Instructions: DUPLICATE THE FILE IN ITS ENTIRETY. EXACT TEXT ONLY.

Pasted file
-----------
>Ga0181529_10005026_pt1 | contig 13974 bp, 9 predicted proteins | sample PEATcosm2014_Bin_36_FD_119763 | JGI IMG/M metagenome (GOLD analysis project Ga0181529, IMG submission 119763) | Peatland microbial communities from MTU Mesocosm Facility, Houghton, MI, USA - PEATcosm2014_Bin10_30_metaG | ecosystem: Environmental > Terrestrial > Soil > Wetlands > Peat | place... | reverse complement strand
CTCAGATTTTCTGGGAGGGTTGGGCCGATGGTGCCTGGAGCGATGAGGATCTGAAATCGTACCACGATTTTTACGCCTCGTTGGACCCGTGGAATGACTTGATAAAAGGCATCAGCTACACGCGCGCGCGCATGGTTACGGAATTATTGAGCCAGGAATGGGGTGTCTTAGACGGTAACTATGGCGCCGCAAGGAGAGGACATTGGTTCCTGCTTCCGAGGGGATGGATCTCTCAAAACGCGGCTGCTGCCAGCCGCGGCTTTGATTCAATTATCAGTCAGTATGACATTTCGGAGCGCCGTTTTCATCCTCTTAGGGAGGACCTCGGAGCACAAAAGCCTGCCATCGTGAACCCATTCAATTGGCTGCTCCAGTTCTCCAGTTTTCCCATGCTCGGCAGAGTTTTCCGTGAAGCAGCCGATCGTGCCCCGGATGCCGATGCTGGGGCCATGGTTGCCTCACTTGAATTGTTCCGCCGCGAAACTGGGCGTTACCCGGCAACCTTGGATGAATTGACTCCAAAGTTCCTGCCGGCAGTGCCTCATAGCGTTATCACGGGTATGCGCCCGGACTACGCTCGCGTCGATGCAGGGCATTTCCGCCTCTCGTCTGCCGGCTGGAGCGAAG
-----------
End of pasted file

>Ga0181529_10005026_pt1 | contig 13974 bp, 9 predicted proteins | sample PEATcosm2014_Bin_36_FD_119763 | JGI IMG/M metagenome (GOLD analysis project Ga0181529, IMG submission 119763) | Peatland microbial communities from MTU Mesocosm Facility, Houghton, MI, USA - PEATcosm2014_Bin10_30_metaG | ecosystem: Environmental > Terrestrial > Soil > Wetlands > Peat | place... | reverse complement strand
CTCAGATTTTCTGGGAGGGTTGGGCCGATGGTGCCTGGAGCGATGAGGATCTGAAATCGTACCACGATTTTTACGCCTCGTTGGACCCGTGGAATGACTTGATAAAAGGCATCAGCTACACGCGCGCGCGCATGGTTACGGAATTATTGAGCCAGGAATGGGGTGTCTTAGACGGTAACTATGGCGCCGCAAGGAGAGGACATTGGTTCCTGCTTCCGAGGGGATGGATCTCTCAAAACGCGGCTGCTGCCAGCCGCGGCTTTGATTCAATTATCAGTCAGTATGACATTTCGGAGCGCCGTTTTCATCCTCTTAGGGAGGACCTCGGAGCACAAAAGCCTGCCATCGTGAACCCATTCAATTGGCTGCTCCAGTTCTCCAGTTTTCCCATGCTCGGCAGAGTTTTCCGTGAAGCAGCCGATCGTGCCCCGGATGCCGATGCTGGGGCCATGGTTGCCTCACTTGAATTGTTCCGCCGCGAAACTGGGCGTTACCCGGCAACCTTGGATGAATTGACTCCAAAGTTCCTGCCGGCAGTGCCTCATAGCGTTATCACGGGTATGCGCCCGGACTACGCTCGCGTCGATGCAGGGCATTTCCGCCTCTCGTCTGCCGGCTGGAGCGAAG